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Assessing the severity of inhalation injuries in adults.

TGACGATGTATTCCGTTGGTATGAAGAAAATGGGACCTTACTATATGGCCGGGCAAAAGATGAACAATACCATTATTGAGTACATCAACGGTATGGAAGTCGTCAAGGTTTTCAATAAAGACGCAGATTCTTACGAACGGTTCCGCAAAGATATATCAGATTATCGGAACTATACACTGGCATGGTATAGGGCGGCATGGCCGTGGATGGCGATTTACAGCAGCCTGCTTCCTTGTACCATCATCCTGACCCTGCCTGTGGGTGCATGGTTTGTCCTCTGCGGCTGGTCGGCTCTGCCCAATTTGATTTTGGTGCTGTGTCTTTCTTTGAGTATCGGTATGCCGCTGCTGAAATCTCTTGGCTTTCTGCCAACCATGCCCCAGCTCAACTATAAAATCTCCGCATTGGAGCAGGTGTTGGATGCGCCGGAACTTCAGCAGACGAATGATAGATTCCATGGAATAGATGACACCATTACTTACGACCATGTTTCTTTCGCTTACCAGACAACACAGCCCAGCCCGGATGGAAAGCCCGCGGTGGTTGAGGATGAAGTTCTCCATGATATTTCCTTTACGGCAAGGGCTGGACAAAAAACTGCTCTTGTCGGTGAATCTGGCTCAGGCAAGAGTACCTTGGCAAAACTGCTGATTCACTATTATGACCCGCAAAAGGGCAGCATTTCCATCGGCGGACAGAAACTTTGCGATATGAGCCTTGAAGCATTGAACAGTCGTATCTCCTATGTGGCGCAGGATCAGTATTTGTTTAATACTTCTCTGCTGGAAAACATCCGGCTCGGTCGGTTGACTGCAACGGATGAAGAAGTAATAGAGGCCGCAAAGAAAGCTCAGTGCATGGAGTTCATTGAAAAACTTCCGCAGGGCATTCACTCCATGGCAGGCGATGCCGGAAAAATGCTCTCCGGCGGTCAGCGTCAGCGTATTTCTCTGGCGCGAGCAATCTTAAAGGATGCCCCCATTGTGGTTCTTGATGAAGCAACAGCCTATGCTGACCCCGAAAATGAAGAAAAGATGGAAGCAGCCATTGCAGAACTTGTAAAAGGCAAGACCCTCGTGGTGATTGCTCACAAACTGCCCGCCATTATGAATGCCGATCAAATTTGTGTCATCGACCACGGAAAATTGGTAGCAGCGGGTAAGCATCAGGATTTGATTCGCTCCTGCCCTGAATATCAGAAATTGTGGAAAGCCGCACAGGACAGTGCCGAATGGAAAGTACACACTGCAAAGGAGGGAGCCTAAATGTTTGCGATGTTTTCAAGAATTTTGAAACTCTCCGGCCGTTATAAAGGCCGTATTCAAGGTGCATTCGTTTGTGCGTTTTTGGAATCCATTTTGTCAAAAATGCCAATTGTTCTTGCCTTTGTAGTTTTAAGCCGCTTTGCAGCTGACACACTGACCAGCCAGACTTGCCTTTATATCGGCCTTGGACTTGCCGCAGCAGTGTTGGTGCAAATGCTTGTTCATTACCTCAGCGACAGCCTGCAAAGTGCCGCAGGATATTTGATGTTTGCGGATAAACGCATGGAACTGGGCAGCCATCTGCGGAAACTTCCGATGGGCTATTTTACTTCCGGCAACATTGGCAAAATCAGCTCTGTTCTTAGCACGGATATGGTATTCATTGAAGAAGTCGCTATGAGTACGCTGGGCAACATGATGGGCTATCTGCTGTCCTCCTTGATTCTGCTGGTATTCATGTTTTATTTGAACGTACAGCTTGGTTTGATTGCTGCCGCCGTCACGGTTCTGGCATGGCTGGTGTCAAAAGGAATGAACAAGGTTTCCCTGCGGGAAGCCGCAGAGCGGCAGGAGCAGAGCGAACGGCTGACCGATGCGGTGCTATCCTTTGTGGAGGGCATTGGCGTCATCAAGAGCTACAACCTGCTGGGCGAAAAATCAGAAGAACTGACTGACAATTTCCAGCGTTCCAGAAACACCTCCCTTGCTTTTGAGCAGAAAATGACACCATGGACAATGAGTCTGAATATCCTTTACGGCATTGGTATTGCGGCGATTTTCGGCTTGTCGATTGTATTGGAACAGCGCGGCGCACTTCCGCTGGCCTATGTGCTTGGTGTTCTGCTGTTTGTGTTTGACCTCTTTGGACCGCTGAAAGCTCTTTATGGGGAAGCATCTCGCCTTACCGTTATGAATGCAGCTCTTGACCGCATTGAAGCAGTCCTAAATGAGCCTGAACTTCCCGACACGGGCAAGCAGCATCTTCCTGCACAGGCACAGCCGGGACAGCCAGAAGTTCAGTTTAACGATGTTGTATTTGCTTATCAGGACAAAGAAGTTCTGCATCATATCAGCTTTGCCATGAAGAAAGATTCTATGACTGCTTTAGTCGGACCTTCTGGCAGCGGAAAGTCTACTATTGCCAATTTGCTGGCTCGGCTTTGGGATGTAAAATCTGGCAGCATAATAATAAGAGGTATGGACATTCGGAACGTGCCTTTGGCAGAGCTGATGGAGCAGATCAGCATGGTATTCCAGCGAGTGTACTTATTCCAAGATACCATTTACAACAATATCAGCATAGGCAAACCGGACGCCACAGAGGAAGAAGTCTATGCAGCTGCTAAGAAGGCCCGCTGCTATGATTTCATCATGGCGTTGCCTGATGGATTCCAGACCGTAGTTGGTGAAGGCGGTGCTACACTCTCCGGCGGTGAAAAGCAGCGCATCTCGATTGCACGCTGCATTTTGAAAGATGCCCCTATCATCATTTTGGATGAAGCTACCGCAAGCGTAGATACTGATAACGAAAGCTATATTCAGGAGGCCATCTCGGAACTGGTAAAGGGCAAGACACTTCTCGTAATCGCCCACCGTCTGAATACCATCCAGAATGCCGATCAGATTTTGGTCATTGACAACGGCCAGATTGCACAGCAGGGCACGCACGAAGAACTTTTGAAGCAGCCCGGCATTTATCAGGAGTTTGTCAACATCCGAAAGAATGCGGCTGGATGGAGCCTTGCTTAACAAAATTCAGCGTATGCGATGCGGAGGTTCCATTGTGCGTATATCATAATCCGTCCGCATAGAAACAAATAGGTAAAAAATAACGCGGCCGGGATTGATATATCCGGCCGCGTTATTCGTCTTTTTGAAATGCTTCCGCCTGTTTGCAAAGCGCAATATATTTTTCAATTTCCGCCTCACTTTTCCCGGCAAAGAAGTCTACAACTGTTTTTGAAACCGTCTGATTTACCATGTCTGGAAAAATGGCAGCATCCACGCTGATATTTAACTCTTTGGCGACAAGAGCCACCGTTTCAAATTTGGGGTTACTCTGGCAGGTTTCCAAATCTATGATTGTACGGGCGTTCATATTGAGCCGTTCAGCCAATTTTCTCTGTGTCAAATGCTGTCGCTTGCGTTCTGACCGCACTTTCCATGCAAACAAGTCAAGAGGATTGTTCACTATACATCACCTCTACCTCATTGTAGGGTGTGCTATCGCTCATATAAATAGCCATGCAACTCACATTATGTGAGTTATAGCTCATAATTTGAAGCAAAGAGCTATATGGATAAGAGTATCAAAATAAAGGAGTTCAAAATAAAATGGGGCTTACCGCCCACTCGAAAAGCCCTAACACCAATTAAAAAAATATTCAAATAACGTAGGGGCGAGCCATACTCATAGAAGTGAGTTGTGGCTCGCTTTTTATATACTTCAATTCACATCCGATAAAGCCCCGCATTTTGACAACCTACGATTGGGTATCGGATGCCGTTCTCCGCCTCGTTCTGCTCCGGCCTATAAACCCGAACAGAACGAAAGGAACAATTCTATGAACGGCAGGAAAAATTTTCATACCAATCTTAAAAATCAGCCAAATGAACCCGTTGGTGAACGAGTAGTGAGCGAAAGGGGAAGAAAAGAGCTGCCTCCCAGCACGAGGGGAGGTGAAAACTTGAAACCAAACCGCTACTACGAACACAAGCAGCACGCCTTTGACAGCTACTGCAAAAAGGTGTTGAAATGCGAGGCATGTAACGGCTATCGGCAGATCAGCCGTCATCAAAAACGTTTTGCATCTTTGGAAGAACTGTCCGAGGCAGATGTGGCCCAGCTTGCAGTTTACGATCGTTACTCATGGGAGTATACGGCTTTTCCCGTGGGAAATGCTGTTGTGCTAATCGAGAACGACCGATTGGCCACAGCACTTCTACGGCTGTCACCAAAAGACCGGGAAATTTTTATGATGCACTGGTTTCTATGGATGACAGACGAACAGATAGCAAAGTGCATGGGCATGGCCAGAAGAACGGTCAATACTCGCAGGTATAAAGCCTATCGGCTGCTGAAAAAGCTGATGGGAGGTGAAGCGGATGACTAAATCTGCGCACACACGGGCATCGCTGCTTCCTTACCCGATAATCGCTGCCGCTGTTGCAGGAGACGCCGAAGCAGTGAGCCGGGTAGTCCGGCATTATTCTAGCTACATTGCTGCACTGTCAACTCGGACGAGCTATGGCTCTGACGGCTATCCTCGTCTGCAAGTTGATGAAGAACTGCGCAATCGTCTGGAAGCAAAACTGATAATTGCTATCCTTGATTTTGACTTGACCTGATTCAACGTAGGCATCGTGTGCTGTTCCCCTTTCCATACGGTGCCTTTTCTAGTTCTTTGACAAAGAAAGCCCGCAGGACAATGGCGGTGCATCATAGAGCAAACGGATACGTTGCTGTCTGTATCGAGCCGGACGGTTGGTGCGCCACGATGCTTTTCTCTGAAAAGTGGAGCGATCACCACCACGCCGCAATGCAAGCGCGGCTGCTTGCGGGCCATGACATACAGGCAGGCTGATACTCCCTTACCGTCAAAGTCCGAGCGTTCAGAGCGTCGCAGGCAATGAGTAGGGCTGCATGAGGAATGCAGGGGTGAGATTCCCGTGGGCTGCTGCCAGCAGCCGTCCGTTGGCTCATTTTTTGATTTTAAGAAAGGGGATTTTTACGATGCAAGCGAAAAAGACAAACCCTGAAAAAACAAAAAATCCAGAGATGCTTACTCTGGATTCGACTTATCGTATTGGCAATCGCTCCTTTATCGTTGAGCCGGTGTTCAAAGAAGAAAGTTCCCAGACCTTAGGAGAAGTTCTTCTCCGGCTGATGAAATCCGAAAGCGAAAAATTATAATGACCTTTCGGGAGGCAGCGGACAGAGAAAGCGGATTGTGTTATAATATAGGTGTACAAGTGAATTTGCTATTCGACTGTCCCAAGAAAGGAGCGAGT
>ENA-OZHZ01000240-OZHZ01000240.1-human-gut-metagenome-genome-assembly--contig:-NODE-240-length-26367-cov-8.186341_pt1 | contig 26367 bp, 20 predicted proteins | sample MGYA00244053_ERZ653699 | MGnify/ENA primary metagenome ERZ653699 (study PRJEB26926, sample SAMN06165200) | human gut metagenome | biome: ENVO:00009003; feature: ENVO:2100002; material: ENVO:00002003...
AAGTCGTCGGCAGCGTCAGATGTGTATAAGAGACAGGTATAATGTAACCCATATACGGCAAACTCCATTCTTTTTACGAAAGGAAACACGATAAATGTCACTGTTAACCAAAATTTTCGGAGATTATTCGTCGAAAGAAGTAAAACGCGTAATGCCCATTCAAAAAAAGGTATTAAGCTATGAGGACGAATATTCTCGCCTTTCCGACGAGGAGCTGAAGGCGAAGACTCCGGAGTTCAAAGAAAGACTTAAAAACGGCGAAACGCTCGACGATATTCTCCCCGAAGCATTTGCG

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Inhalation injury is a major cause of morbidity and mortality in thermally injured patients but is difficult to quantify. A number of parameters can be useful evaluating inhalation injury including bronchoscopy, PaO(2)/FiO(2) (P/F) ratio, and carboxyhaemaglobin (COHb) levels. Identification of markers that permit early detection of the degree of damage caused by inhalation injury is important to predict patient survival. In this retrospective study we evaluated the potential of using the P/F ratio, bronchoscopic findings and the COHb level to assess the severity of the inhalation injury in adults. A retrospective review of all patients admitted with inhalation injuries to the intensive care unit (ICU) from January 1995 to December 2002 was conducted and of the 110 patients 105 Casenotes were obtained and investigated. The total burn surface area (TBSA), age and bronchoscopic findings showed a positive correlation with mortality. There was no significant correlation between COHb levels and mortality, but there was a significant correlation between P/F ratio and mortality in adults. Logistic regression indicated that the combination of TBSA, age and P/F ratio was highly predictive of mortality following major burns. This study supports the predictive nature of the P/F ratio in relation to survival in adults. Larger prospective studies using bronchoscopic findings and P/F ratio would give us a better indication as to the value of a scoring system in adults that are admitted with inhalation injuries.

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